“The other teams laughed at us,” Staab said. “And then we began to beat them. Then they didn’t laugh quite so much.”
Staab, a former Peace Corps volunteer, turned managing West Side Runners into a full-time endeavor after retiring a decade ago. His commitment and capability struck some Ethiopian runners seeking a new team around that time, and now Ethiopians make up roughly a third of the club’s roughly 350 members. Some come to the U.S. for a few months at a time, and some longer. Staab used to let runners stay in his apartment, but his co-op board recently outlawed that. Many runners have friends to stay with elsewhere in the city, and some share small apartments in the Bronx.
They’re almost all full-time runners, with athlete visas that preclude them from taking on other jobs. Although they aren’t world-renowned, they can earn enough to cover expenses and send money home, mostly because Staab can get them into nearly any mid-tier race in the country.
It’s not a luxurious lifestyle. Diriba will end up running about 20 races this season — he might have completed more if not for an injury over the summer — and estimates he’ll make about $26,000. Barely enough to make rent in his shared Bronx apartment, but in Ethiopia, he says, “it’s a lot of money.”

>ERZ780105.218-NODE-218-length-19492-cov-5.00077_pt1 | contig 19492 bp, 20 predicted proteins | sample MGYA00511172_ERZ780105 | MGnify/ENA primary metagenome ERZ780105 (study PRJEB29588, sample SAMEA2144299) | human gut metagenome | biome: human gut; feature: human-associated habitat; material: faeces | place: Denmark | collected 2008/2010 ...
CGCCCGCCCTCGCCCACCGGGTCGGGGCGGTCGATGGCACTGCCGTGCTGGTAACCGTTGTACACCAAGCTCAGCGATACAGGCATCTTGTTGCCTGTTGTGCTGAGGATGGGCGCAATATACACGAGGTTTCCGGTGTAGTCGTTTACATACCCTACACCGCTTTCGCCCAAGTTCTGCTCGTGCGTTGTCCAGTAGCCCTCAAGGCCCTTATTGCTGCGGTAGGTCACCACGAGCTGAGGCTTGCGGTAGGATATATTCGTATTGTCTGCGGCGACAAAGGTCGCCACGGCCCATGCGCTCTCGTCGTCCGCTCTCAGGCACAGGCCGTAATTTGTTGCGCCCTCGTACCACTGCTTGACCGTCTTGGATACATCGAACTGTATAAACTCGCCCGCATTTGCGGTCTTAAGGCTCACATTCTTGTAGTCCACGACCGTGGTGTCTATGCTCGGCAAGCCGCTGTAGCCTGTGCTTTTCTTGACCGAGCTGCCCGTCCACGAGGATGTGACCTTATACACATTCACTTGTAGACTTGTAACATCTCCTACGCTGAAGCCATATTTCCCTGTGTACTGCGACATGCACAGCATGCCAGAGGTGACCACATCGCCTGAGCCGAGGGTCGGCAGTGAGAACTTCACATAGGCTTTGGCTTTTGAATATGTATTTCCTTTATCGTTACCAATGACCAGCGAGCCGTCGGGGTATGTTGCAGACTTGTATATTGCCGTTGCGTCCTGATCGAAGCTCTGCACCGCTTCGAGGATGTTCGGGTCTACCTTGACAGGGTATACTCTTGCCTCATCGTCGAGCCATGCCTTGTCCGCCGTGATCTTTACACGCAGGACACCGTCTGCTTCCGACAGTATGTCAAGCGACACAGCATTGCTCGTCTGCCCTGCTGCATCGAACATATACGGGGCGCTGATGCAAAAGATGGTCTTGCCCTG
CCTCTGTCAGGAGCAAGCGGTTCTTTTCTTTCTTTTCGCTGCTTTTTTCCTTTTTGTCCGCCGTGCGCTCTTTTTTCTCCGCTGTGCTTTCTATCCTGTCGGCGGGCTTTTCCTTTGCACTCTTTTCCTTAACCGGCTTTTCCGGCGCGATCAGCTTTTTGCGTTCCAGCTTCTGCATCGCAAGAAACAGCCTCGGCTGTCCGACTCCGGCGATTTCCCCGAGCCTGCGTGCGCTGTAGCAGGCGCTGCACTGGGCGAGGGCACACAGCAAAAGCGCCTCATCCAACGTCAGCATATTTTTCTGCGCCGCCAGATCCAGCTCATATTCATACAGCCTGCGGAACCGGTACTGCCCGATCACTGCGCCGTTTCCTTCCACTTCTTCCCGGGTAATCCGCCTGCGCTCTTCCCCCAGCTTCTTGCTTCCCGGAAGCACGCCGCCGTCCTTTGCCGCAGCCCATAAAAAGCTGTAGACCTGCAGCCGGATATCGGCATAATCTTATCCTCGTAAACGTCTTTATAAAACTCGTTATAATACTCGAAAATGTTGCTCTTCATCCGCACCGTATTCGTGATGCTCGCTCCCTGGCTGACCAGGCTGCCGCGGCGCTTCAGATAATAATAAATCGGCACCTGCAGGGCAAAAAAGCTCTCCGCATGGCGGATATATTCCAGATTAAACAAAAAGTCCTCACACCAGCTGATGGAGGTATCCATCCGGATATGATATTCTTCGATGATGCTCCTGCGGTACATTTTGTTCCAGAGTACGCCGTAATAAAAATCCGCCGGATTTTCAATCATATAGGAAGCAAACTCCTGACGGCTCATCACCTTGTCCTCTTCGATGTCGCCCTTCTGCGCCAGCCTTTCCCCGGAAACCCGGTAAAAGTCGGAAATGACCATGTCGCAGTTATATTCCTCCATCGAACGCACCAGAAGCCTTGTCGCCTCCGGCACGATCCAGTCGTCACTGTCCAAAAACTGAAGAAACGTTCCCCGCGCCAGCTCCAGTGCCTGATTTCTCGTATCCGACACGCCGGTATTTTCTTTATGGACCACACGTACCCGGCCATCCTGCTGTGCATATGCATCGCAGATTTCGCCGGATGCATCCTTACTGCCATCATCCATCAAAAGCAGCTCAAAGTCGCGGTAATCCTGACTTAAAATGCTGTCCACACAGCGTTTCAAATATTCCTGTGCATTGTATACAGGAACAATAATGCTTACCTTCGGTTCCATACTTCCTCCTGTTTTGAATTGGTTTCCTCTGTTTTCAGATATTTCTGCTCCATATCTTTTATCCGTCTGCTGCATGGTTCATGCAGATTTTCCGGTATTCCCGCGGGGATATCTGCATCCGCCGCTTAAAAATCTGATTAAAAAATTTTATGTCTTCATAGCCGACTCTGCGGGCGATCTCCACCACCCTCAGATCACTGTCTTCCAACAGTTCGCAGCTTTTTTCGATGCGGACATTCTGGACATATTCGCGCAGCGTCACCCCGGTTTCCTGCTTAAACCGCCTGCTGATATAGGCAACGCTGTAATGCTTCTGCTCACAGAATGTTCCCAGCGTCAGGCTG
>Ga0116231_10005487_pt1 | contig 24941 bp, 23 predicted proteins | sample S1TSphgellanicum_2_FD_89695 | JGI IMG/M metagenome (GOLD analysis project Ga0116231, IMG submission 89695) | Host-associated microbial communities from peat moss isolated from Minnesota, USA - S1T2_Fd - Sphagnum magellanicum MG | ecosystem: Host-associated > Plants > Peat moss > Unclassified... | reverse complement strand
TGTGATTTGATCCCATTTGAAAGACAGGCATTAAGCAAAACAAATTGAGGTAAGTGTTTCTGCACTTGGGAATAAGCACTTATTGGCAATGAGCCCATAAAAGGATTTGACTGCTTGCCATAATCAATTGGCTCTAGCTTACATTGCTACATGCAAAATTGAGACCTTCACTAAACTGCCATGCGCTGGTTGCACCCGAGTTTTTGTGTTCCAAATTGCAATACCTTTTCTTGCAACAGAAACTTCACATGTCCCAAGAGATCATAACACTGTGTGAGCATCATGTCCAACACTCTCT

Staab also uses the club to help runners get visas, estimating he writes about 100 letters per year to immigration vouching for potential racers.
One of those runners is Nuhamin Bogale Ashame. Formerly a junior world champion at 1,500 meters, Nuhamin fell off the international competitive scene due to injury but is trying to make her way back at longer distances. With Staab’s help, she’s raced everything from one mile to half-marathons in her first year in the U.S. The 26-year-old heard good things from other athletes about West Side Runners while she was in Ethiopia, and she hasn’t been disappointed by Staab.